This question is based off of a post I saw on the Physics StackExchange: https://physics.stackexchange.com/questions/20370/does-the-banach-tarski-paradox-contradict-our-understanding-of-nature
While the question refers to physics, it also refers to mathematics. From the third answer on the page:
Even within pure mathematics, the mechanism of logical deduction is always a finite computation. If you are given a well defined collection of axioms, or axiom schemas all of whose axioms can be listed by a computer program (this includes every reasonable mathematical theory), you can write a computer program to deduce all the consequences of these axioms. Godel's completeness theorem states that every deduction will be reached by the rules of first order logic, and that when there is an undecidable statement, one which cannot be proved or disproved by the axioms, there is always a model of the axioms where the statement is true, and a model where the statement is false.
This means that when you are given a set theory, which talks about infinite non-denumerable collections, you can understand that the theory is really talking about its countable models, and this gives a countable computational interpretation to every theorem. You can then ignore the jibber-jabber about the theory talking about some enormous sets, and consider the theory as talking about its countable models.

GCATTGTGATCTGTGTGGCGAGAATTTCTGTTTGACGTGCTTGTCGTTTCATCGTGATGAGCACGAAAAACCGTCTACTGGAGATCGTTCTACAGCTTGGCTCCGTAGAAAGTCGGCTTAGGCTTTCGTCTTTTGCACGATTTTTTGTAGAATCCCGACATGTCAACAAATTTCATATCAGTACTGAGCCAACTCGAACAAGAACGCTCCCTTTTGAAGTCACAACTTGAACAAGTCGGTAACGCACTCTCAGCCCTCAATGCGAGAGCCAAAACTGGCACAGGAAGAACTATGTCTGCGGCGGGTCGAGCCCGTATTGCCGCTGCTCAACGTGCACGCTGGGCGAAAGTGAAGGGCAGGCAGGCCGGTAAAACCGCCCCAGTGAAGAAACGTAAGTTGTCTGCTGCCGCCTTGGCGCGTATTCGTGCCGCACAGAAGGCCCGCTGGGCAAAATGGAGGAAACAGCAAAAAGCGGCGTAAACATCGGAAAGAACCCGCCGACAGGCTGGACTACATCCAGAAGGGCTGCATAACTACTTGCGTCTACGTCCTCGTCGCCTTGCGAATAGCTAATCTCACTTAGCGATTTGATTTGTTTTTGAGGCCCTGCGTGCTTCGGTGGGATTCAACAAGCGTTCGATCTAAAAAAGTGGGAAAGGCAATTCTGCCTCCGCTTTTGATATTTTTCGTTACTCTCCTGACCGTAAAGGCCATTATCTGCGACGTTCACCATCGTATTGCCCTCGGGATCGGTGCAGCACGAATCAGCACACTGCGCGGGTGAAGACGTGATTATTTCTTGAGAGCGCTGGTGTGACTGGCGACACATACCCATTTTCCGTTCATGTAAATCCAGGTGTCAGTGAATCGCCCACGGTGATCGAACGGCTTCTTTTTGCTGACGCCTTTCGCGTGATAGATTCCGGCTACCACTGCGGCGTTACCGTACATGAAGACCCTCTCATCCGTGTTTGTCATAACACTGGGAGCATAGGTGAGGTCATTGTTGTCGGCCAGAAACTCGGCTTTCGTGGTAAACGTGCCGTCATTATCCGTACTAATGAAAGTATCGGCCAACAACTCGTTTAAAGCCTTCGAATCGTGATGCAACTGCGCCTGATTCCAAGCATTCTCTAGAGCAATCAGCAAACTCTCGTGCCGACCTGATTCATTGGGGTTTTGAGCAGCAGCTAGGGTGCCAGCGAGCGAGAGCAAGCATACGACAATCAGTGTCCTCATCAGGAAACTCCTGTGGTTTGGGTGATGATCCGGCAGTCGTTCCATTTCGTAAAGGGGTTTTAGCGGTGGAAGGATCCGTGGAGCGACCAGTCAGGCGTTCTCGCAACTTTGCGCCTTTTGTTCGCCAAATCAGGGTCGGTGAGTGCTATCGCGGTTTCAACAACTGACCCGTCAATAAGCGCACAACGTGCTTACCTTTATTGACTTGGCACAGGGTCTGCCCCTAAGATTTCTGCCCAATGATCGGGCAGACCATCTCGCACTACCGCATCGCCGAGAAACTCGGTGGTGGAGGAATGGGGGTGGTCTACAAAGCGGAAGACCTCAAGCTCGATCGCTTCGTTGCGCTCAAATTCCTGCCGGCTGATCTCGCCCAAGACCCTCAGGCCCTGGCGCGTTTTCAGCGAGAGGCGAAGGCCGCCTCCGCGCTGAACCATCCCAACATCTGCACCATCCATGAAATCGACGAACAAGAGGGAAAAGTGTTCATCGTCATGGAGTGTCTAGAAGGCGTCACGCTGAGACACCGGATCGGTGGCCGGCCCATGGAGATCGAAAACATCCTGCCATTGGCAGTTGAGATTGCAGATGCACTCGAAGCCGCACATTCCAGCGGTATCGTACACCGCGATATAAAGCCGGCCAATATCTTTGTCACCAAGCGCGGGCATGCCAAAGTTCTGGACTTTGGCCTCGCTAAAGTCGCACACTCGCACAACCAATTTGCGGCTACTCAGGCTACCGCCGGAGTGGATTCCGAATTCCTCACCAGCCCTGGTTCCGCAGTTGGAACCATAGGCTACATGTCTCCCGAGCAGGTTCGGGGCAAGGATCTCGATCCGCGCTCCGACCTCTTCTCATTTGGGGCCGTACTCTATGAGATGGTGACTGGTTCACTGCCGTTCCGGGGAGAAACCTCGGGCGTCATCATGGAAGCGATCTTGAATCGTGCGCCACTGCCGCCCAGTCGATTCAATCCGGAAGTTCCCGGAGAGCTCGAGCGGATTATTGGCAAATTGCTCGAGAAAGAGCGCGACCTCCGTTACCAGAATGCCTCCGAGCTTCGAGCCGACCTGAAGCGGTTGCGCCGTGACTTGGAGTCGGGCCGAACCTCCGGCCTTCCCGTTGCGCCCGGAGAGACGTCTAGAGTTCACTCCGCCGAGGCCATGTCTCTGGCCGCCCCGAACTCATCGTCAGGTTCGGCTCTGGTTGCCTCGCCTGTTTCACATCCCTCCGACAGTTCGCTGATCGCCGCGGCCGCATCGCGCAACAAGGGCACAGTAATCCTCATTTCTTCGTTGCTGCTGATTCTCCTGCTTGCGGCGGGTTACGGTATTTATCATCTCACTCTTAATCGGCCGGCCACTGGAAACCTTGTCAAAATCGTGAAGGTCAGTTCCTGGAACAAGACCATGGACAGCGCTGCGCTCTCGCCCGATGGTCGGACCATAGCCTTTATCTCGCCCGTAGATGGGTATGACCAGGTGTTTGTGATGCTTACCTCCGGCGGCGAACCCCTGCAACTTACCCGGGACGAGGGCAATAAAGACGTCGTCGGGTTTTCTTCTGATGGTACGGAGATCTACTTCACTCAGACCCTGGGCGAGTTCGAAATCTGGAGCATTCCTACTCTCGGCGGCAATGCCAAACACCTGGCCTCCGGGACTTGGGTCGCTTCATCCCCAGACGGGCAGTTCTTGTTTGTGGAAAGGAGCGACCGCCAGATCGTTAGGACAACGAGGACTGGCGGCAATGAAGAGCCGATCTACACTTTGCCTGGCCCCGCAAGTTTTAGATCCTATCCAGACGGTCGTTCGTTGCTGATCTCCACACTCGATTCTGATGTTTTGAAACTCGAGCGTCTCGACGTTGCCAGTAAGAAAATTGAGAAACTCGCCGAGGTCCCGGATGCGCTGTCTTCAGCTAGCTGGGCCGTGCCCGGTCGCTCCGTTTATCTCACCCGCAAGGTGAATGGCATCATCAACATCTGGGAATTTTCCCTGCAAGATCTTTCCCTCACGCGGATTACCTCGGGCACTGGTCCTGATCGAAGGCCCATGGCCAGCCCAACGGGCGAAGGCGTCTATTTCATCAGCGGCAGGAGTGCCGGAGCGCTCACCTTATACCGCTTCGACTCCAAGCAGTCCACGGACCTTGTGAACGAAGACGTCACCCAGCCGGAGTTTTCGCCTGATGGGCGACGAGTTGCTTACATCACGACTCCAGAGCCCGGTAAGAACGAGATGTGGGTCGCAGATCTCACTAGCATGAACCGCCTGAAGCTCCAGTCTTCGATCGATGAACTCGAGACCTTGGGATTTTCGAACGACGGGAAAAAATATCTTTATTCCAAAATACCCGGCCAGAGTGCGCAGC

(You might also need some of the context from the post, it's fairly long)
Now, while a countable model of (say) ZFC is possible, what I'm wondering about is does the "computational" nature of logic render the idea of "enormous" sets as just "jibber-jabber" that you don't need? Or perhaps, maybe a better way of asking the question is: how come that many (I believe) mathematicians would imagine there to really be such a vast, uncountable set when they think of, say, the Reals, as opposed to it "really" being countable inside a countable model of ZFC? What's the strongest justification that can be given for this view and also for the view (if possible) mentioned in the quoted message?
I suppose this also ties into a similar question I have been wondering about: namely, that is, given the very fact that there is not one single model of ZFC, how can we trust that familiar objects like the Reals are "what we think they are"? Namely, am I right in believing there exist models of ZFC where the model of the natural numbers is (when viewed from "outside") a "non-standard model of arithmetic", and therefore the naturals and the Reals contain nonstandard numbers: numbers that from "outside" look to be "infinitely big" and "infinitely small"? If so, then how do we reconcile this with the fact our intuition about the reals says no such things should exist -- though of course since we cannot "see" them from inside the model, it doesn't affect the math done within ZFC?